The hot tempers of some athletics coaches could come from their excessive concern about how others perceive them, according to new research.
A study finds that coaches who were more focused on their own high standards and less interested in the opinions of others were significantly better at controlling feelings of anger than those who were very focused on others’ opinions of their performance.
“Outbursts of anger from coaches are a familiar feature of many sports at many different levels—from Alan Pardew’s headbutt to a recent attack by a coach on a linesman in an Under-14 rugby match,” says study leader Andrew Hill, lecturer in sports and exercise science in the University of Leeds’ Faculty of Biological Sciences.
“This isn’t good for anybody. You want a calm and analytic mind on the sidelines, but we found that some features of personality may make this more difficult.”
The researchers surveyed 238 coaches across a wide range of sports including football, rugby, hockey, netball, swimming, and horse riding. Most of the coaches were involved in amateur sport and their average age was 24.
The results show that those with “high personal standards perfectionism”—meaning that they set their own high standards and focused less on other people’s evaluations—were relatively good at regulating their emotions. They showed more ability to reappraise negative feelings and see situations in a more constructive manner.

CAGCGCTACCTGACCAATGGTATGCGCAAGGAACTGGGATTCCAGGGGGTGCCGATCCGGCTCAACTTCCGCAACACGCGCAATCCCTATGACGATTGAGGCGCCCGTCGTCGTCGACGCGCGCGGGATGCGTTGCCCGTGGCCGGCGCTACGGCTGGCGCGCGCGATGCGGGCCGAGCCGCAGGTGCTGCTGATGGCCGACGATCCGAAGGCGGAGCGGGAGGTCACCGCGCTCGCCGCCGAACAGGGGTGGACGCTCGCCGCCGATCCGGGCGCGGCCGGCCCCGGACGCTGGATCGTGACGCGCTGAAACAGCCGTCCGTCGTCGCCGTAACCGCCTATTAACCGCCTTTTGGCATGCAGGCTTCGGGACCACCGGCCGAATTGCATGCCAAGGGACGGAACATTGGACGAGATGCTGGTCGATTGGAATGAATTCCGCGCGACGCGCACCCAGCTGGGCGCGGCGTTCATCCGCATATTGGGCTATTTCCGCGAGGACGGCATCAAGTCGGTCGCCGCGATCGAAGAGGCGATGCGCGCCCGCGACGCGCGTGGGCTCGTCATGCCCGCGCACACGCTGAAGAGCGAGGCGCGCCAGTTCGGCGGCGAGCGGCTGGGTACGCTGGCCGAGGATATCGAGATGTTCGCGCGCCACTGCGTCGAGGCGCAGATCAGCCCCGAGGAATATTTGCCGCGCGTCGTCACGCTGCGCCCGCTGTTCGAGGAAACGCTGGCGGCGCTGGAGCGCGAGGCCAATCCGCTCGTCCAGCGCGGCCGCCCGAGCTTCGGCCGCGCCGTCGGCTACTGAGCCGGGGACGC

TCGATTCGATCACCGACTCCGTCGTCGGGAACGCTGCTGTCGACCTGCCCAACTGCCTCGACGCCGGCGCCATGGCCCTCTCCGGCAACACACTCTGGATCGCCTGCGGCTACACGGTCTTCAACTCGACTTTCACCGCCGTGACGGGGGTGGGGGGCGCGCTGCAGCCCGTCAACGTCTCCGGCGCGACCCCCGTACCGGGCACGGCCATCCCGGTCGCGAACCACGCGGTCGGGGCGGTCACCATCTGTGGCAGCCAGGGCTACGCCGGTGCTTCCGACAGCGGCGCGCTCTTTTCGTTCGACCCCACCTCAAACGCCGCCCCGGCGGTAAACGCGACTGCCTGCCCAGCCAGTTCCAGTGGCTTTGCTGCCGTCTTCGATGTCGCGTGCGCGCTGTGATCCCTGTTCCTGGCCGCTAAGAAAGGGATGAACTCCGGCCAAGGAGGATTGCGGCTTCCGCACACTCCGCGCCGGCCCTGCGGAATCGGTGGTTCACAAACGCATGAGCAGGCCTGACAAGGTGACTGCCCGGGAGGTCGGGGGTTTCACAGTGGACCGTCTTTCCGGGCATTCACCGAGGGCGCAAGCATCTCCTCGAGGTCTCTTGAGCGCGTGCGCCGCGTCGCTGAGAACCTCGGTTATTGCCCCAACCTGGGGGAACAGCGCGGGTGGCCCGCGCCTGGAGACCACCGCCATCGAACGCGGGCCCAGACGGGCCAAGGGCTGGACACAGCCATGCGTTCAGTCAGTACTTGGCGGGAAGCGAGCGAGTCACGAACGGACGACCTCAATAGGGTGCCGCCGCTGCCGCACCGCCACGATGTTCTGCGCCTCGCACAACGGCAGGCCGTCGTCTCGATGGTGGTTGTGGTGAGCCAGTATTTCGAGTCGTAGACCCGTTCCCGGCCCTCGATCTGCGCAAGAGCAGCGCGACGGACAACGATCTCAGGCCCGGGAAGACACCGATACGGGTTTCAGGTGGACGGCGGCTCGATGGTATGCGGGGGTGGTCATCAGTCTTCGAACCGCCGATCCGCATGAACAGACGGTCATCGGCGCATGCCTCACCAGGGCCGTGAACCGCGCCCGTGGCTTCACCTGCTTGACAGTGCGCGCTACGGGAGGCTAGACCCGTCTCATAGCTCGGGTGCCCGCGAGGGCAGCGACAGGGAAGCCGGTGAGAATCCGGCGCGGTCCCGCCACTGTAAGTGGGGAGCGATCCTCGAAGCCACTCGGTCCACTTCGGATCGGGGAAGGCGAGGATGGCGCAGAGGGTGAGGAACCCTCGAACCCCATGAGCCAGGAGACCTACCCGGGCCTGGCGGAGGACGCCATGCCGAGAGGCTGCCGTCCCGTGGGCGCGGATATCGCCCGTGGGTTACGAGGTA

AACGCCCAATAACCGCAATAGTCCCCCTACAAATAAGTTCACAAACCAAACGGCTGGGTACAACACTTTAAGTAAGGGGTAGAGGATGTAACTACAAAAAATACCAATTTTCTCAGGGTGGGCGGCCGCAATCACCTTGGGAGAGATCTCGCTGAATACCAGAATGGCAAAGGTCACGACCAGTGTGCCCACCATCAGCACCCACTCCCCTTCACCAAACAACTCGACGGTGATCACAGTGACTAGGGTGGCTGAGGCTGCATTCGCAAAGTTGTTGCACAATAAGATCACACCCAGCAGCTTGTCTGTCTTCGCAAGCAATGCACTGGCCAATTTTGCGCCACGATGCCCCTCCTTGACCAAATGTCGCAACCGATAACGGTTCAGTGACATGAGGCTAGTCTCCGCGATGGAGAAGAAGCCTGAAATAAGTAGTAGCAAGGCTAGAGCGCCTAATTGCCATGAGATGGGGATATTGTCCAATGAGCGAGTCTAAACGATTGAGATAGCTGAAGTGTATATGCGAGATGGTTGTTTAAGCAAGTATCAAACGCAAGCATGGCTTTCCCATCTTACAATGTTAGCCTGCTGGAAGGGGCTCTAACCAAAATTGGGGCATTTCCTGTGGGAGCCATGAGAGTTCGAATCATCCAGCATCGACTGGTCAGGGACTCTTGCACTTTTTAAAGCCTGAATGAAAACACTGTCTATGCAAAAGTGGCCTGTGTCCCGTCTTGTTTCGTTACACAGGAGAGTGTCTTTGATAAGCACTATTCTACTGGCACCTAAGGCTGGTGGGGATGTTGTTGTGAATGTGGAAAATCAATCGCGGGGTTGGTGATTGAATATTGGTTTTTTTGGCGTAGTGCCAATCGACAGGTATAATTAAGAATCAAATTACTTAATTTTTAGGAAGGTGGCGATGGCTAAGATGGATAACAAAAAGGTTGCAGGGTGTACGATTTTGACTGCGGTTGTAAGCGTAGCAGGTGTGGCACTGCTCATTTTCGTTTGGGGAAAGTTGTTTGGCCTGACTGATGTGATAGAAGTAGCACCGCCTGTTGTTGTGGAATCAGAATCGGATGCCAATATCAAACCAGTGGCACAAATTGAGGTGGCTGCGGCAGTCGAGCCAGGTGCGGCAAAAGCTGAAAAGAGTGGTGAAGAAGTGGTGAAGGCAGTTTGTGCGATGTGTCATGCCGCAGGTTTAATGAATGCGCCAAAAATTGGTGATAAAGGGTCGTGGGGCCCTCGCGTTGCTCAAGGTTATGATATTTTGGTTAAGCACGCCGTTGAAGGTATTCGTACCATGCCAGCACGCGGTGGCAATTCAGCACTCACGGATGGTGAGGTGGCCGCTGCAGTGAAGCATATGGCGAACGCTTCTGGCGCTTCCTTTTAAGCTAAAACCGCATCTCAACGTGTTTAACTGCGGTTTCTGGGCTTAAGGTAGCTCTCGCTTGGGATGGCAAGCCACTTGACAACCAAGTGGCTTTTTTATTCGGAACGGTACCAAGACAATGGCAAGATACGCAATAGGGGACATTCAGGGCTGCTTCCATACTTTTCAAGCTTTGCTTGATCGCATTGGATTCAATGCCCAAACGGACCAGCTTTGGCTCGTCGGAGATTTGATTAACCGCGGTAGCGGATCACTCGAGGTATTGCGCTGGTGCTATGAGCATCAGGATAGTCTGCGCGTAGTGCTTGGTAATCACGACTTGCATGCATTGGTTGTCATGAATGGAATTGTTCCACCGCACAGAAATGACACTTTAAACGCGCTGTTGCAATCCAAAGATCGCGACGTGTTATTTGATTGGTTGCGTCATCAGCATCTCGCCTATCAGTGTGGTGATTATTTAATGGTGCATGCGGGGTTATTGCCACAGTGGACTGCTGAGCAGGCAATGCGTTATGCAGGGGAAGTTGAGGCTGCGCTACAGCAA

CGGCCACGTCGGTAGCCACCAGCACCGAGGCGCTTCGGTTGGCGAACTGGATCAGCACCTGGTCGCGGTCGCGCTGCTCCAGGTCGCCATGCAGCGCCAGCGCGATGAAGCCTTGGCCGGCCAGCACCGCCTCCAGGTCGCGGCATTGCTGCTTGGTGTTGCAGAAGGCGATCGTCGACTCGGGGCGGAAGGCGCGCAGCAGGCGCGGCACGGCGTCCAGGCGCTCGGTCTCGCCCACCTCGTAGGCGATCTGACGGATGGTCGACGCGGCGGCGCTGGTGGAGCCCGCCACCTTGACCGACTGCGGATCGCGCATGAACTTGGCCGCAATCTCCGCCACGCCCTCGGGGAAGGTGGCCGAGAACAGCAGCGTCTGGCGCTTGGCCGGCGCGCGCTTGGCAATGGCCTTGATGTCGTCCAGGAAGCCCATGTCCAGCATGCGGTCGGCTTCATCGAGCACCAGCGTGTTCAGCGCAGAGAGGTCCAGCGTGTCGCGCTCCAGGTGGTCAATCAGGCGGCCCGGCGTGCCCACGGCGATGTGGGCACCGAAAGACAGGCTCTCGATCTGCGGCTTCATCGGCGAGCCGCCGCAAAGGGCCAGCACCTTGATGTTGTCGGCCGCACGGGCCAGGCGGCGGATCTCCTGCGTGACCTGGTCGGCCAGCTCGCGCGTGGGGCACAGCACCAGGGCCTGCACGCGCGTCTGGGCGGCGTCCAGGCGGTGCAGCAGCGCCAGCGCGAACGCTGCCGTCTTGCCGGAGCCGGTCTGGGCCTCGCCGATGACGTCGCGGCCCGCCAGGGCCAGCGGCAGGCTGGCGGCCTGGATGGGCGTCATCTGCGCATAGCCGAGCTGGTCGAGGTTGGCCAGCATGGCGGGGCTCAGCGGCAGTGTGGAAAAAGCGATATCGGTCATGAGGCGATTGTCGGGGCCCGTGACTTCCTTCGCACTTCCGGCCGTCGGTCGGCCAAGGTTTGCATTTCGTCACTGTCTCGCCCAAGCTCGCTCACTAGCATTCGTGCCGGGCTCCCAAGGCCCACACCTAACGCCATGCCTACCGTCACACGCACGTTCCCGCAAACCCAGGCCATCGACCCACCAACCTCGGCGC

Coaches who placed a higher emphasis on perceived pressures from others were more prone to a fear of making mistakes. They had less control over their emotions and were more at risk of losing control of angry feelings.
“Those who believe others expect them to be perfect appear to have more difficulty controlling their emotions. As a consequence, they will be more prone to emotional outbursts,” says Hill.
Co-author Paul Davis, senior lecturer in sport at Northumbria University, says: “The pursuit of perfect performance drives some coaches, but the dynamic nature of sport sets them up to experience intense emotions when their standards are not met.
“Moreover, emotions are contagious—a coach who is unable to regulate their own anger may actually undermine an athlete’s performance. In a worst case scenario, a coach who has limited capacity to regulate their emotions is putting themselves in a position where they may end up doing the one thing they really want to avoid.”
The findings appear in the journal Motivation and Emotion.
Source: University of Leeds